the availability of an intervention when a risk has been identified. Multiple approaches are available, but few have been tested in conjunction with screening in real-world environments.
Recommendation 8-1: Research funders should support a rigorous research agenda to develop and test community-based partnership models involving systems such as education (including preschool), primary care, and behavioral health to screen for risks and early mental, emotional, and behavioral problems and assess implementation of evidence-based preventive responses to identified needs.
The effectiveness of screening in primary care and emergency departments could be improved if mental health and substance abuse professional organizations were to work with the various professional organizations, such as the American Academy of Pediatrics, the National Association of Pediatric Nurse Practitioners, and the emergency physicians’ groups, to develop a consensus on the best instruments for screening for specific behavioral health issues. Policy makers, providers, advocates, and researchers could then provide technical assistance to ensure the use of these tools and evaluate their impact on screening children for behavioral health issues (Semansky et al., 2003). Many of these screening tools are designed to elicit information from parents rather than through clinician observation, requiring minimal staff time to administer. Literacy and language competence must be addressed when using this approach.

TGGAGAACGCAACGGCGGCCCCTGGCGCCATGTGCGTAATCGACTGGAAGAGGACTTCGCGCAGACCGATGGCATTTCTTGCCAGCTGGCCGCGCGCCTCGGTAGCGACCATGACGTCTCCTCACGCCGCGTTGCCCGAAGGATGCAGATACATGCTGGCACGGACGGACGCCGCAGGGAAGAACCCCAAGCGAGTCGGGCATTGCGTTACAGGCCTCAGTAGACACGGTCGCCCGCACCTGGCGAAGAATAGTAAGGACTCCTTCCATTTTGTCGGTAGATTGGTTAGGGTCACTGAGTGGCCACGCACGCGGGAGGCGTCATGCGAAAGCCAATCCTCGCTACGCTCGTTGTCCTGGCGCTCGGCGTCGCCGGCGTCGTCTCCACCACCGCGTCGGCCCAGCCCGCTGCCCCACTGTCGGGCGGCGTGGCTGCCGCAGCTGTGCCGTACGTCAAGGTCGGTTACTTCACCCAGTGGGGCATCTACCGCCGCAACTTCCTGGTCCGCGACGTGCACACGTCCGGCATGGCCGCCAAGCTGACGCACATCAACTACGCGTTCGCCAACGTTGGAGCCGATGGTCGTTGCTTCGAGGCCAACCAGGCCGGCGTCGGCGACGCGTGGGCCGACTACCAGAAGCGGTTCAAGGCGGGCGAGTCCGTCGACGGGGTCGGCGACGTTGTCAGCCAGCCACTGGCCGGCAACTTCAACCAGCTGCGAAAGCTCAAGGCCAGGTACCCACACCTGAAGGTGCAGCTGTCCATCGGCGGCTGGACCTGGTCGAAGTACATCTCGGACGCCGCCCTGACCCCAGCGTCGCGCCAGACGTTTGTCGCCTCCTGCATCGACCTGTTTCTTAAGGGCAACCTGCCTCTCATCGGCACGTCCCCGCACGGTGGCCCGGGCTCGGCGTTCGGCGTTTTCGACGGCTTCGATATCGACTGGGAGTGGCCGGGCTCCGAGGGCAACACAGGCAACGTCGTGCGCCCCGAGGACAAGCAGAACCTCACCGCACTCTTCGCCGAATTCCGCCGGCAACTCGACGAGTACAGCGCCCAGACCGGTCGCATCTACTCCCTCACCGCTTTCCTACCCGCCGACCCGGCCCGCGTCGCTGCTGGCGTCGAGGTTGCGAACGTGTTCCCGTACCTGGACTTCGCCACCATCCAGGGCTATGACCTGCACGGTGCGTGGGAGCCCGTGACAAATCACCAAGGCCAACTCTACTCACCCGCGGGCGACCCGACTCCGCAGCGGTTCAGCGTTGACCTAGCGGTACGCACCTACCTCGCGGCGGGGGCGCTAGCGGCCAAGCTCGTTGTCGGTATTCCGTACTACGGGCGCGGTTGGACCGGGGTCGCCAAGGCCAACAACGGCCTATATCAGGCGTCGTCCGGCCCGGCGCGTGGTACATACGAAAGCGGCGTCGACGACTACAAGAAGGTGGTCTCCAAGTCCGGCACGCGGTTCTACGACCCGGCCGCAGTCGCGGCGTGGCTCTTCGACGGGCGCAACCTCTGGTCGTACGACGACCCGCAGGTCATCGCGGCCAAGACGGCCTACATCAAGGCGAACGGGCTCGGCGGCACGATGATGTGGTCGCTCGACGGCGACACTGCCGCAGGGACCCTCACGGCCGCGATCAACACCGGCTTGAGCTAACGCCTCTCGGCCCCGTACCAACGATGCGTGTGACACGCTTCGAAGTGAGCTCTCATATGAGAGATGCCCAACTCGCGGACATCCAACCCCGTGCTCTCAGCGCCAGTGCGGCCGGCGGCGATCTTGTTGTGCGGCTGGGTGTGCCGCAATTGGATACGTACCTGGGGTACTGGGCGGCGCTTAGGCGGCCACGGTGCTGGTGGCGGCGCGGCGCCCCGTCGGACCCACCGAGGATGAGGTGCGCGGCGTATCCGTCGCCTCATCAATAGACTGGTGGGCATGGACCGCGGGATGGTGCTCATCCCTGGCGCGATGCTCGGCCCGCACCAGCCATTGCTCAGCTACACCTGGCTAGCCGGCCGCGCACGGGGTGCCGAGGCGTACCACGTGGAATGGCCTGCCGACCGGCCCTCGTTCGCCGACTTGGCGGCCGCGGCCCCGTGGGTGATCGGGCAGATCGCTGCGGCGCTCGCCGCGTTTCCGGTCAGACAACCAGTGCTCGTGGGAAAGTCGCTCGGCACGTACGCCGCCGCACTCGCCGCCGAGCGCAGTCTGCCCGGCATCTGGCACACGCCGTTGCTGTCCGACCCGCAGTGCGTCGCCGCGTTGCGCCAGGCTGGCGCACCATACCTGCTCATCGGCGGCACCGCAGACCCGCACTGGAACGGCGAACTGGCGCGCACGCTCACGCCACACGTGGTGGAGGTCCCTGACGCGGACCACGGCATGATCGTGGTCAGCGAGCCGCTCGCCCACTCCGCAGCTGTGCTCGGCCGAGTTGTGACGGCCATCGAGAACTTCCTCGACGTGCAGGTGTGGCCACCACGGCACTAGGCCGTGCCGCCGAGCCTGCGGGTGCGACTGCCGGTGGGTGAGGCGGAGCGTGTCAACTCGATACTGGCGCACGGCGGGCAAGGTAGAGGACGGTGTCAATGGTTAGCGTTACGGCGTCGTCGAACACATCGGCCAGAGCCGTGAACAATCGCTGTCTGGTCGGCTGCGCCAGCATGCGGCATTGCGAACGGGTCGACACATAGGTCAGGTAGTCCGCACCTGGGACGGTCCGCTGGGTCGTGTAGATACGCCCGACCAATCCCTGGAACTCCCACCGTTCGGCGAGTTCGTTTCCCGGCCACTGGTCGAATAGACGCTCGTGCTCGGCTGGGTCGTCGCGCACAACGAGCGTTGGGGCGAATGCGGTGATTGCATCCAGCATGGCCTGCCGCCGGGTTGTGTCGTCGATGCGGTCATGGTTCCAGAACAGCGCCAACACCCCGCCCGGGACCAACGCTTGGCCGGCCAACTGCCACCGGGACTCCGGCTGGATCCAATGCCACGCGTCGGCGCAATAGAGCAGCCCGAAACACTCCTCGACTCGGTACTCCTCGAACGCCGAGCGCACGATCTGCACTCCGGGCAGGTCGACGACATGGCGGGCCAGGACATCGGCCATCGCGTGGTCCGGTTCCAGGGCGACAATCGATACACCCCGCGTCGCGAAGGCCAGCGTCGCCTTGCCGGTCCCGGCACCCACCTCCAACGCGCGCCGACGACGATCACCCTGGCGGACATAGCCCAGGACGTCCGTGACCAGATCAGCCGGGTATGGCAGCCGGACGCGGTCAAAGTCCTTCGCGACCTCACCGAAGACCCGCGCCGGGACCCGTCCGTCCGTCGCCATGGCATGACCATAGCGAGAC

Similarly, screening and preventive interventions are more likely to be acceptable and used in a community if members of the community, including parents, are involved in the design of these approaches (see also Chapter 11). Parental involvement in identification of risk, selection of screening tools, and development of follow-up protocols may help address concerns about stigma and labeling. Similarly, involvement by a range of community providers can help ensure that resources are targeted to identified community needs.
There is clear evidence that certain groups of young people face an increased likelihood of negative mental, emotional, and behavioral developmental outcomes. As a result, interventions aimed at assessing and treating these young people have been put in place. Opportunities also exist to provide preventive interventions for groups at known risk.
Conclusion: Some groups of young people, such as children in foster care, children in juvenile detention facilities, and children of depressed parents, are known to have a greatly elevated risk for MEB disorders. Targeted screening or in some cases full assessment of individuals in